Kid Rock Suit Dismissed

A federal appeals court has ruled that trademark and copyright infringement claims brought against Kid Rock should be dismissed.

The 6th Circuit Court of Appeals in Cincinnati upheld a lower court ruling January 11th that Kid Rock’s former business associates waited too long to file a lawsuit.

Kid Rock, real name Robert Ritchie, first sued Alvin Williams and Earl Blunt of EB-Bran Productions Inc. in May 2001. He said a 1989 contract that gave EB-Bran sole ownership of the Top Dog trademark and established a partnership with Ritchie was a fraud. Williams and Blunt countersued.

Judge Nancy Edmunds dismissed the countersuit in early 2003, saying that even if EB-Bran did acquire ownership of the trademark in 1989, the company abandoned its interest by not using the TM for at least a decade.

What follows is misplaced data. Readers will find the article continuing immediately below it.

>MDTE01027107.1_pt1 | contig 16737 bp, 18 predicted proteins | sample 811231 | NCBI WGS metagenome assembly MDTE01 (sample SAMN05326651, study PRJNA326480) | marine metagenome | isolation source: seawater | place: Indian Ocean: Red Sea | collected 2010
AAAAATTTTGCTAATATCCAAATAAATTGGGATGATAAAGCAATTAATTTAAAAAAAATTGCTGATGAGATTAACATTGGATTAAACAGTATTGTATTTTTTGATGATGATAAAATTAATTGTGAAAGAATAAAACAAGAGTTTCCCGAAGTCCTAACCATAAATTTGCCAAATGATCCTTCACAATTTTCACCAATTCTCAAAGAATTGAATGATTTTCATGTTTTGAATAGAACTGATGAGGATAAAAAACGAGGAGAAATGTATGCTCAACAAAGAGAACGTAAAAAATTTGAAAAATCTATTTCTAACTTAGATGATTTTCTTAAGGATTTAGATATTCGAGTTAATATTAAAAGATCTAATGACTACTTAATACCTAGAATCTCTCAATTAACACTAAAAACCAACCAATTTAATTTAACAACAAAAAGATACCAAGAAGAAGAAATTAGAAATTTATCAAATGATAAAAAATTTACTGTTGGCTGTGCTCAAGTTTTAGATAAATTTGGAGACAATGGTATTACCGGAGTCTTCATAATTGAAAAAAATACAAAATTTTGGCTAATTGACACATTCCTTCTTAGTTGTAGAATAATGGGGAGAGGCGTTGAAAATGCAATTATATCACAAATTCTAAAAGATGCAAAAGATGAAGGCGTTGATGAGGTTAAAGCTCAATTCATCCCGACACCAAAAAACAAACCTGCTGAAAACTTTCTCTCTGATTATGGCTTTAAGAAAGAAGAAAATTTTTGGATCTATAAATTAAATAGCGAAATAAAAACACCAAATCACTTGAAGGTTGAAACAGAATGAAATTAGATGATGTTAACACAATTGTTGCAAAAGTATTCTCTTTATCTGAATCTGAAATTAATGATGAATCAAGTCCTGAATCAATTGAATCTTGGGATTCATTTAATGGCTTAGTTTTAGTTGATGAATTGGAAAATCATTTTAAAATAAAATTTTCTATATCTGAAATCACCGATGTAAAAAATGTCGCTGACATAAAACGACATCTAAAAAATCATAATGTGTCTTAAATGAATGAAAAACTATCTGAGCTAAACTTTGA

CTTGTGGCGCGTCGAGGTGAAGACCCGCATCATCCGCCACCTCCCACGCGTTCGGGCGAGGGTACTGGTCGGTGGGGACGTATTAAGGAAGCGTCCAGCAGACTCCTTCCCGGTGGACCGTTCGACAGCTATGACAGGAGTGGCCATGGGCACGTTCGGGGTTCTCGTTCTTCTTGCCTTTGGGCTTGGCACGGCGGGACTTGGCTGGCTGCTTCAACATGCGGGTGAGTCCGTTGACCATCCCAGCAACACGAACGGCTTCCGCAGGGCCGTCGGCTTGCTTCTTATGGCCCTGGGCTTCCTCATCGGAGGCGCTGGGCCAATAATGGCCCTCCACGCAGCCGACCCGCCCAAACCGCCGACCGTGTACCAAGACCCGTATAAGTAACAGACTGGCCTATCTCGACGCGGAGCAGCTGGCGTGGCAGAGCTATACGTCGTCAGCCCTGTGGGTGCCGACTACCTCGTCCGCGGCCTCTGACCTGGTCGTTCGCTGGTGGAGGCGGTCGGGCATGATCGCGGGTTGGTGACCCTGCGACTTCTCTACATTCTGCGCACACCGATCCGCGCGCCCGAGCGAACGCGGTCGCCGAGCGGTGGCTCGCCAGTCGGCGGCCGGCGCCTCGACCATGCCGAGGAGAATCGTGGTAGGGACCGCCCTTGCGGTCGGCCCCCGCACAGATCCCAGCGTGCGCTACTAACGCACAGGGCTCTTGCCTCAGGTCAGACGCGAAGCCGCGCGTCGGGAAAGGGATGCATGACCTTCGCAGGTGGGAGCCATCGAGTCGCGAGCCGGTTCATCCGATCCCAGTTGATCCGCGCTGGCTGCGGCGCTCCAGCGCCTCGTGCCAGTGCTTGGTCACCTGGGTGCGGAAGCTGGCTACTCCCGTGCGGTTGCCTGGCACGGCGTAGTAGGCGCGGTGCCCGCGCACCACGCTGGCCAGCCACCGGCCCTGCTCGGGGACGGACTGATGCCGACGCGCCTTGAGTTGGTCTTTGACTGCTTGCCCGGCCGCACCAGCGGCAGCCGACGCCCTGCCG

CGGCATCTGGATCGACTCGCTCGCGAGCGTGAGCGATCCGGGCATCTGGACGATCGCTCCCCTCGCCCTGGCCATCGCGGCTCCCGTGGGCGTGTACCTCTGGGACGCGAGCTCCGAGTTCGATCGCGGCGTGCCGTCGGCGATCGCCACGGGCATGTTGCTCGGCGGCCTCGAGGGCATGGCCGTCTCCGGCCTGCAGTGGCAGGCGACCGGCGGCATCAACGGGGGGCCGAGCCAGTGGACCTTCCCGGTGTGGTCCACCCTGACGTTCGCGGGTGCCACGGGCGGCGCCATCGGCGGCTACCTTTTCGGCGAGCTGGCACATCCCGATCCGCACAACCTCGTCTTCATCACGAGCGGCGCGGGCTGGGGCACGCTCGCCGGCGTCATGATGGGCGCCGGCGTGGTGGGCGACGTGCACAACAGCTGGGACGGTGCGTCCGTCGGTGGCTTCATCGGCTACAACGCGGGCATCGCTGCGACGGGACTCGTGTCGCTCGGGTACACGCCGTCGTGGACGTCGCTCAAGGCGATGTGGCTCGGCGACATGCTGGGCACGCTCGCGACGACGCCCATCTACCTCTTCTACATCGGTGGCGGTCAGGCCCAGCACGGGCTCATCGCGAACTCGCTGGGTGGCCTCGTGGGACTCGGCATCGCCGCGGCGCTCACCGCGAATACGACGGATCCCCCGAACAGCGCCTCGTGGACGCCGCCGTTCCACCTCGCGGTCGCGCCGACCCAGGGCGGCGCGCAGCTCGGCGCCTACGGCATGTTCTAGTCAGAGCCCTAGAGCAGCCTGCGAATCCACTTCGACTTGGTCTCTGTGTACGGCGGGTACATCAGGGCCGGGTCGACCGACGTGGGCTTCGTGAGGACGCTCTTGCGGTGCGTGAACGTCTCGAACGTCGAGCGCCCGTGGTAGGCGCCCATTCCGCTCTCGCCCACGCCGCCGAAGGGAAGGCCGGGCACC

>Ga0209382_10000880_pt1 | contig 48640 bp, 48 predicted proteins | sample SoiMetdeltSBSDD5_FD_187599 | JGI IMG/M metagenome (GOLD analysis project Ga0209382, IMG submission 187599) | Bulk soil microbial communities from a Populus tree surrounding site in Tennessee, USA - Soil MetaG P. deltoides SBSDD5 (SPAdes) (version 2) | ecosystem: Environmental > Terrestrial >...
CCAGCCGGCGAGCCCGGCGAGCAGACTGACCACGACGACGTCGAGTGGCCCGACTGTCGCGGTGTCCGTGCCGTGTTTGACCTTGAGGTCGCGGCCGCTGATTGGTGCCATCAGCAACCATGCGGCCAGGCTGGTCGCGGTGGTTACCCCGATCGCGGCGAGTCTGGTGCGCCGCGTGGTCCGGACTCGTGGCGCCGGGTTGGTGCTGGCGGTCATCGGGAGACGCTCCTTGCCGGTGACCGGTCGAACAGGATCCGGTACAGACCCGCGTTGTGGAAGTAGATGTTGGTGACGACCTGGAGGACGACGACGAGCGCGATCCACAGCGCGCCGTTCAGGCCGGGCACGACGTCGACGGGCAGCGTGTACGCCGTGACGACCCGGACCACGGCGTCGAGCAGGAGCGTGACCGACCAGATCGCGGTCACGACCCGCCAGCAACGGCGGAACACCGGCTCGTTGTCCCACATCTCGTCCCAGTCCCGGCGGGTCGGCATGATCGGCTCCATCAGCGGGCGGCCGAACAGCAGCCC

The appeals court agreed, noting that Ritchie wrote a letter to Williams and Blunt in December 1990 stating that he didn’t intend to work with them on his songs.

“The plaintiffs have simply waited too long to bring their action,” the court wrote.

The statute of limitations on federal copyright infringement lawsuits is three years.